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instantiate objects

Valarie Brandt

Joined: Oct 03, 2003
Posts: 24
I am very new to the Java programming world. I am in the process of taking my first class.
In our second project we have 2 classes.
One names Student which has 3 fields with get and set methods for each, a method to calculate student gpa and another method to display all variable except for gpa. Then we write a constructor to set default values for the three variable. I got that far and here is where I want to sit and cry(which I have done twice).
We create a second class ShowStudent(which I have done) and the the class is suppose to have a control level method. I am not sure what control level method is suppose to mean-is it the main method which is call processStudent()? processStudent() is suppose to call another method createStudent() which will instantiate two Student objects from the student class. Does that mean i call the method from student class that displays the student info(the fields that were declared)? How do i get the information from Student to communicate with ShowStudent?
Ernest Friedman-Hill
author and iconoclast

Joined: Jul 08, 2003
Posts: 24199

Hi Valarie,
Welcome to JavaRanch!
Please don't cry -- it makes the Moose nervous.

It sounds like you've already done the hard part: writing the Student class. Now all you need to do is write the other class whose job is just to "show off" what Student can do. So you create a few Student objects. Then use the setXXX() methods you've written to adjust the state of the Students. Finally, use the Student.display() method to display the Student values, and then use the getGPA() method to fetch the GPA and print that, too.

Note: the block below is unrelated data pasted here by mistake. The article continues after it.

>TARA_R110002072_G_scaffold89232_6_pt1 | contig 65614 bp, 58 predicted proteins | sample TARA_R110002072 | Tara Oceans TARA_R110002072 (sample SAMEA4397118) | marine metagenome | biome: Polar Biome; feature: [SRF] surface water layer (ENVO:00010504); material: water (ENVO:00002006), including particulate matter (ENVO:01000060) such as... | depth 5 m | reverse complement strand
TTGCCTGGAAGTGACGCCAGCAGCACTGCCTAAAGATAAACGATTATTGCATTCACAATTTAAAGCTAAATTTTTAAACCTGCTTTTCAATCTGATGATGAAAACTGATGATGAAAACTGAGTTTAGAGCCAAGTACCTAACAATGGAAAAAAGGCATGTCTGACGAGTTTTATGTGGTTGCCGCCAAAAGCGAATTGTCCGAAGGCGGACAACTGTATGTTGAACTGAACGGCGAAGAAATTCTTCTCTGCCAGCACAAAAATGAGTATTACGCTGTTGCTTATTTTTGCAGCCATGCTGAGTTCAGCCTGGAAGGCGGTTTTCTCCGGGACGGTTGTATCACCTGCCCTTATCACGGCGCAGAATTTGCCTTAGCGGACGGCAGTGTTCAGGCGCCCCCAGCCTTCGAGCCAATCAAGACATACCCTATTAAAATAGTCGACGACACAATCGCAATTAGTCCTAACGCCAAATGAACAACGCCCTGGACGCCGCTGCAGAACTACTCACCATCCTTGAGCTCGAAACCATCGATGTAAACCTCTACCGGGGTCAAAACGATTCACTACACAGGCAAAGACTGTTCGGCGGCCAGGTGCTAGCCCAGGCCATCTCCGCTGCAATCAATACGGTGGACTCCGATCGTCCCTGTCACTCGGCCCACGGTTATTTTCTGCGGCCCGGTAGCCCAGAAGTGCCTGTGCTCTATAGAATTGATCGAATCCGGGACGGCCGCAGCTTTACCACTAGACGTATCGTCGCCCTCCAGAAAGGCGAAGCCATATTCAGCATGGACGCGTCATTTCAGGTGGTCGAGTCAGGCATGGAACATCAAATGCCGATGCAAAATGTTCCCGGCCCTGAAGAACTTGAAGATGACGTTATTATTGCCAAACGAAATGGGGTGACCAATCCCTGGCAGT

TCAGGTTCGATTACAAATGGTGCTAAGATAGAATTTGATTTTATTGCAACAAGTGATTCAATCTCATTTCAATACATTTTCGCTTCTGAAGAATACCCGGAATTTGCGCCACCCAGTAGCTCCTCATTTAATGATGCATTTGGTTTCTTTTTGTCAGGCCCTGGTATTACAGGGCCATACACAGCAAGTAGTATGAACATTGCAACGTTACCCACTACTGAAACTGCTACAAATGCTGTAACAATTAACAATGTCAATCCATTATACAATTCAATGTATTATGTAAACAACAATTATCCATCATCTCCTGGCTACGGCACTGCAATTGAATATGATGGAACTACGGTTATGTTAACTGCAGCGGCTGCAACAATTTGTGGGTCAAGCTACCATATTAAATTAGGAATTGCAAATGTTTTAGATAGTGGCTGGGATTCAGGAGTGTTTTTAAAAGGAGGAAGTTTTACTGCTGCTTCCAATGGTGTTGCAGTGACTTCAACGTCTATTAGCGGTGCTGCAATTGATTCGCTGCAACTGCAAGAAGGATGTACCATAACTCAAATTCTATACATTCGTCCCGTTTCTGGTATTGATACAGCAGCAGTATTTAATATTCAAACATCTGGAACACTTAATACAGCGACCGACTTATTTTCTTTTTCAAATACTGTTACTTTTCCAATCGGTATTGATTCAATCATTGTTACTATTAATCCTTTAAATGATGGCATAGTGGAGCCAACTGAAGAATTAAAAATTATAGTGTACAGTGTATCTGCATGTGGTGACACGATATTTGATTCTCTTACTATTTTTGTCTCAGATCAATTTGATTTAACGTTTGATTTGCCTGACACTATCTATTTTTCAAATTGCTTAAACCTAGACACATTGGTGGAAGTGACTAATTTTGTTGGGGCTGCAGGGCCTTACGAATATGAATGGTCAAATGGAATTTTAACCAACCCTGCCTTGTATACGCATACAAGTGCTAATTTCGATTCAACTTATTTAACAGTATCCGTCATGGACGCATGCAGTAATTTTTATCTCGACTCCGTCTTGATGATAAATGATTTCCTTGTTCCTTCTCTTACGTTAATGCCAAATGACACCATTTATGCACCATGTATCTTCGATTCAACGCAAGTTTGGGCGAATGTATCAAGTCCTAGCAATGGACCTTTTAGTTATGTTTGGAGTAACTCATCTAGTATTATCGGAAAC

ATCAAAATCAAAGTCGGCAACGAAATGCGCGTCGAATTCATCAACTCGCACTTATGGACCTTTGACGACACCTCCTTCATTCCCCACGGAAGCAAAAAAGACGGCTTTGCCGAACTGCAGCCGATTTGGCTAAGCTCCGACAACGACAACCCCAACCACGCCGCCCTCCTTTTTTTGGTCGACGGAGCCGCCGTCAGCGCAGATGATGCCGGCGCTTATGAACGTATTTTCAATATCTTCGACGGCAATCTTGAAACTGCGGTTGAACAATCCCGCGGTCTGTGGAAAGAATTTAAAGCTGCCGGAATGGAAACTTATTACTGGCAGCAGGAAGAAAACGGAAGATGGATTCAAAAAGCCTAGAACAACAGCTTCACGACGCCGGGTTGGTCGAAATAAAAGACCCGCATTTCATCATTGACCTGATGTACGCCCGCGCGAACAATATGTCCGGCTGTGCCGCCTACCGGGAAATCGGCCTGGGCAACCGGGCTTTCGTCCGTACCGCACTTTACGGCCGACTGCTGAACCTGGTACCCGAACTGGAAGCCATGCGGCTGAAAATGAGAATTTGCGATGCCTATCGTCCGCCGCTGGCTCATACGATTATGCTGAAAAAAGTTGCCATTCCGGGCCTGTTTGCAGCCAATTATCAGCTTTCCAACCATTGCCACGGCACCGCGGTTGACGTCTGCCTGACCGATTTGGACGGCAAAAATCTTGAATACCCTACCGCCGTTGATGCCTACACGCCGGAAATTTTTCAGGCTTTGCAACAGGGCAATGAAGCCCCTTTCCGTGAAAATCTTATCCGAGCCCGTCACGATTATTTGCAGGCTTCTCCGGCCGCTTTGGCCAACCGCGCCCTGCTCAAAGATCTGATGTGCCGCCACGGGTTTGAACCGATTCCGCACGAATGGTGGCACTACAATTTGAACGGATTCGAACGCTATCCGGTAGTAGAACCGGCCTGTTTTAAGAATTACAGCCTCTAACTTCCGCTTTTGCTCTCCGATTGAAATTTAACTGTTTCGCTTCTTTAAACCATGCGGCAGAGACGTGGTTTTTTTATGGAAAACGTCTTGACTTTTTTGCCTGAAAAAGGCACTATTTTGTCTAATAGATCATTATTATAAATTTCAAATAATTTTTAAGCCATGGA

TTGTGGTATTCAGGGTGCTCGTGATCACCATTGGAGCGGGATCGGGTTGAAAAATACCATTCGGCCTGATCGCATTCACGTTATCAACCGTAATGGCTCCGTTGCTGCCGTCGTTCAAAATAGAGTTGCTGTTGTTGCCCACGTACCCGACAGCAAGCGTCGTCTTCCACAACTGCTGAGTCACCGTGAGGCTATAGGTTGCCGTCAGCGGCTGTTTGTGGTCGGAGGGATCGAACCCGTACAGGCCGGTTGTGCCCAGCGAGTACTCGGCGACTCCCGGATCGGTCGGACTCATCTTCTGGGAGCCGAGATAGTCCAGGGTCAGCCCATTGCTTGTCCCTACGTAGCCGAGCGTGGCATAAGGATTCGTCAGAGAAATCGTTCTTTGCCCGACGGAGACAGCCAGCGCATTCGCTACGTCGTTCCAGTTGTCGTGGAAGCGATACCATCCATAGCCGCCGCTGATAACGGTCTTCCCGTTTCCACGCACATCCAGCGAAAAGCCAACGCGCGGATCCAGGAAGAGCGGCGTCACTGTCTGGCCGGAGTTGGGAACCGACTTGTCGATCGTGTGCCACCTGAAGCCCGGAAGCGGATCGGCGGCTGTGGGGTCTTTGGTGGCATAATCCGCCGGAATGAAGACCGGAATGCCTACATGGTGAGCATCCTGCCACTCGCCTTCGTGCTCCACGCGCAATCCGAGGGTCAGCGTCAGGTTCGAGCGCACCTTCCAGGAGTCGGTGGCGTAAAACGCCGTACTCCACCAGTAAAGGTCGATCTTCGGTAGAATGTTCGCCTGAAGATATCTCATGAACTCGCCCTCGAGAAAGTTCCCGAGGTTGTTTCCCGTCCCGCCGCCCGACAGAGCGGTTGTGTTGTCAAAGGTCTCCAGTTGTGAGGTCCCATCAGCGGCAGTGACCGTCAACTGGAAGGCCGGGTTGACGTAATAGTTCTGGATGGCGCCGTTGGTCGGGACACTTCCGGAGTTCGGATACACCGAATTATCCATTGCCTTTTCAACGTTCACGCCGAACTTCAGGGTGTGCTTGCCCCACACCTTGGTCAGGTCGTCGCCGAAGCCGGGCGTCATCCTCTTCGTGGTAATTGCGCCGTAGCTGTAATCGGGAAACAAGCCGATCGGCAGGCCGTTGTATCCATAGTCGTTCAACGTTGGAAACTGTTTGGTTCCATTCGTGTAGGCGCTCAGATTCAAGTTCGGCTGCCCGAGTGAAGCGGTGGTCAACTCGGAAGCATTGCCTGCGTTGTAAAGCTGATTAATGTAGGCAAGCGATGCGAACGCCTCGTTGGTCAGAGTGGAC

Nothing hard here at all. If you run into trouble, you can always post some code for us to critique.

[Jess in Action][AskingGoodQuestions]
Jeff Bosch
Ranch Hand

Joined: Jul 30, 2003
Posts: 805
Hi, Valerie -
Welcome to JavaRanch!
We're all here to help each other, because we've all (*) run into stuff in Java and programming that's left us questioning our skills or our sanity. Or both. Be patient, maybe start looking at the stuff as a bunch of puzzles.
(*) I'm sure there are a few people here who never ran into something that seemed unsolvable to them, but if such folks exist, they're very very rare!

Give a man a fish, he'll eat for one day. Teach a man to fish, he'll drink all your beer.
Cheers, Jeff (SCJP 1.4, SCJD in progress, if you can call that progress...)
Valarie Brandt

Joined: Oct 03, 2003
Posts: 24
How do I create the student objects ? thats where i am running into a wall.
My book says: supply a type, identifier, and allocate memory space for it.
These are the fields from Student:
public int studentId;
public int creditHours;
public double numberOfPoints;
I have to have a controll level method called processStudent(); so I start out with :
public class ShowStudent
public void processStudent();
(In this method I call another method-createStudent) I am not sure how
to do the call. Should it be nested?
public void createStudent(); In this method I use the set methods
from Student to assign values in the objects using the correct
method. I understand that i should use the set method from
Student which looks like:
public void setNumberOfPoints(double points)
numberOfPoints = points;
Do i call it Student.setNumberOfPoints or do I call it Student.Points?
Ernest Friedman-Hill
author and iconoclast

Joined: Jul 08, 2003
Posts: 24199

Well, let's see. It looks as though perhaps you haven't written as much of the Student class as I imagined. Let me remind you of a few fundamentals.
First, to create an object -- any Object -- in Java, you use "new":

This is essentially a call to Student's constructor, so if the constructor needs arguments, you put them in the parentheses there.
Now, second, you've got this student in the variable s, and you want to use the setNumberOfPoints() method to affect that particular Student object -- so you invoke the method by name on that specific object, like this:

OK? Can you make program from there?
I agree. Here's the link:
subject: instantiate objects
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